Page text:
Friday, 8 November 2013


September posted in November

A few weeks ago I made a second work trip to Amilly in France.

My colleague Andrew and I grabbed five minutes to visit the L'Atelier Du Hautbois - next door to our factory in the Rue Mar Juin on the outskirts of the village of Amilly.

We saw a group was a small group of lovely people at work, dedicated to making the Oboe.

Seated right Stephane who is in charge of production
From ebony wood, which they mature for three years, this group of craftsmen create beautiful traditionally made instruments, using a bewildering and impressive number of nickel silver parts (the keys), plates, and holes, laid out on their work benches.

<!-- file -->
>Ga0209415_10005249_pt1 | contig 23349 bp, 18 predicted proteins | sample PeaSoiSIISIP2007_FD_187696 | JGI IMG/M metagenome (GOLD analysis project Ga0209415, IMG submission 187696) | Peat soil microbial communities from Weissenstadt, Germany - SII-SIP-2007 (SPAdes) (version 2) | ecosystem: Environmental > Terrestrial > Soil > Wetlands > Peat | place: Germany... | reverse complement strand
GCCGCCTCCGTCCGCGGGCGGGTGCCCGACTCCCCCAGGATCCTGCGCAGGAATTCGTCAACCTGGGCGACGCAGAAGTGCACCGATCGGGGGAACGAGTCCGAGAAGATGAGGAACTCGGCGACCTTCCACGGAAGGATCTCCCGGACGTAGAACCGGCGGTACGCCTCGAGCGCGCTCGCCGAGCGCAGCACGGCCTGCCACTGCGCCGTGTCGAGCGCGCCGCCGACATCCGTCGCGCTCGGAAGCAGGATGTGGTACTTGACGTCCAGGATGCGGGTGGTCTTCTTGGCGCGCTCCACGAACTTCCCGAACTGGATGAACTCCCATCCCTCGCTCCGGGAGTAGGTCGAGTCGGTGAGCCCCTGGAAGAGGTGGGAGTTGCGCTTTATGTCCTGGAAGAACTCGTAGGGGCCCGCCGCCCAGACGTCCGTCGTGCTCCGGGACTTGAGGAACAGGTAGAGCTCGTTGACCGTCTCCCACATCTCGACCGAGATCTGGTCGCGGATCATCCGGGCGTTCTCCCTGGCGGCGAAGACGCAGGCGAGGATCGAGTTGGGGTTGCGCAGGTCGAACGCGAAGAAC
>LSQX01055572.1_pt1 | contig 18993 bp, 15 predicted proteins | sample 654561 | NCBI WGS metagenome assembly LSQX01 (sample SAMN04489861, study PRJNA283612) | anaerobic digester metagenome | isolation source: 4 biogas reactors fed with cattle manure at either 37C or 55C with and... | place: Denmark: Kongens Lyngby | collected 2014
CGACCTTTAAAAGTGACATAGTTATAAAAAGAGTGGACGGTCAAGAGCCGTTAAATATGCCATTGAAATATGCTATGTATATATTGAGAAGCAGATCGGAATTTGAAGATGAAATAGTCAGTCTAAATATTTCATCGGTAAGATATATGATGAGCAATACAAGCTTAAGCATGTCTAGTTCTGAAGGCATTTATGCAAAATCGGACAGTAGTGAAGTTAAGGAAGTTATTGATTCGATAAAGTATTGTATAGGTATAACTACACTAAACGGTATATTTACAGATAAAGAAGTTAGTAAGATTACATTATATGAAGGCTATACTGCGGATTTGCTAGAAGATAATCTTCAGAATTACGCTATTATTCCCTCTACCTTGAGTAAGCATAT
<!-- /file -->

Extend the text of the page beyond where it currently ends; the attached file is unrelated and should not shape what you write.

Featured in the drawing is Stéphane Guillaume, Responsible de la Fabrication


The oboe double reed musical instrument of the woodwind family made from a wooden tube roughly 65 cm (25-1/2 inches) long, with metal keys
In English, prior to 1770, the instrument was called the hautbois, hoboy, or French hoboy (pronounced "HOE-boy", borrowed from the French name, a compound word made of haut ["high, loud"] and bois "wood, woodwind"

The spelling "oboe" was adopted into English c. 1770 from the Italian oboè, a transliteration in that language's orthography of the 17th-century pronunciation of the French name.

A magical, haunting tune for the oboe is Samuel Barber’s Canzonetta  - do listen to it.